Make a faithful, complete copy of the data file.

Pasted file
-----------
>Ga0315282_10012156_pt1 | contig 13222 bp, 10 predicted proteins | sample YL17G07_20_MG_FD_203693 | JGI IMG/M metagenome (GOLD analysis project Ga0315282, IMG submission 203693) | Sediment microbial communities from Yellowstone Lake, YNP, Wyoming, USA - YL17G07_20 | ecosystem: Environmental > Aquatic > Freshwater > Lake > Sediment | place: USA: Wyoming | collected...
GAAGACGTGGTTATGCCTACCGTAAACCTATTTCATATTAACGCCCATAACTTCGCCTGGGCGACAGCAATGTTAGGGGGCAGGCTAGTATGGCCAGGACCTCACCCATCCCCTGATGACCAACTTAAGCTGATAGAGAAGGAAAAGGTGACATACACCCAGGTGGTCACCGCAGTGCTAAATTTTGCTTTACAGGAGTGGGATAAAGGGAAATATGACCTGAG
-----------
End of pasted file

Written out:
>Ga0315282_10012156_pt1 | contig 13222 bp, 10 predicted proteins | sample YL17G07_20_MG_FD_203693 | JGI IMG/M metagenome (GOLD analysis project Ga0315282, IMG submission 203693) | Sediment microbial communities from Yellowstone Lake, YNP, Wyoming, USA - YL17G07_20 | ecosystem: Environmental > Aquatic > Freshwater > Lake > Sediment | place: USA: Wyoming | collected...
GAAGACGTGGTTATGCCTACCGTAAACCTATTTCATATTAACGCCCATAACTTCGCCTGGGCGACAGCAATGTTAGGGGGCAGGCTAGTATGGCCAGGACCTCACCCATCCCCTGATGACCAACTTAAGCTGATAGAGAAGGAAAAGGTGACATACACCCAGGTGGTCACCGCAGTGCTAAATTTTGCTTTACAGGAGTGGGATAAAGGGAAATATGACCTGAG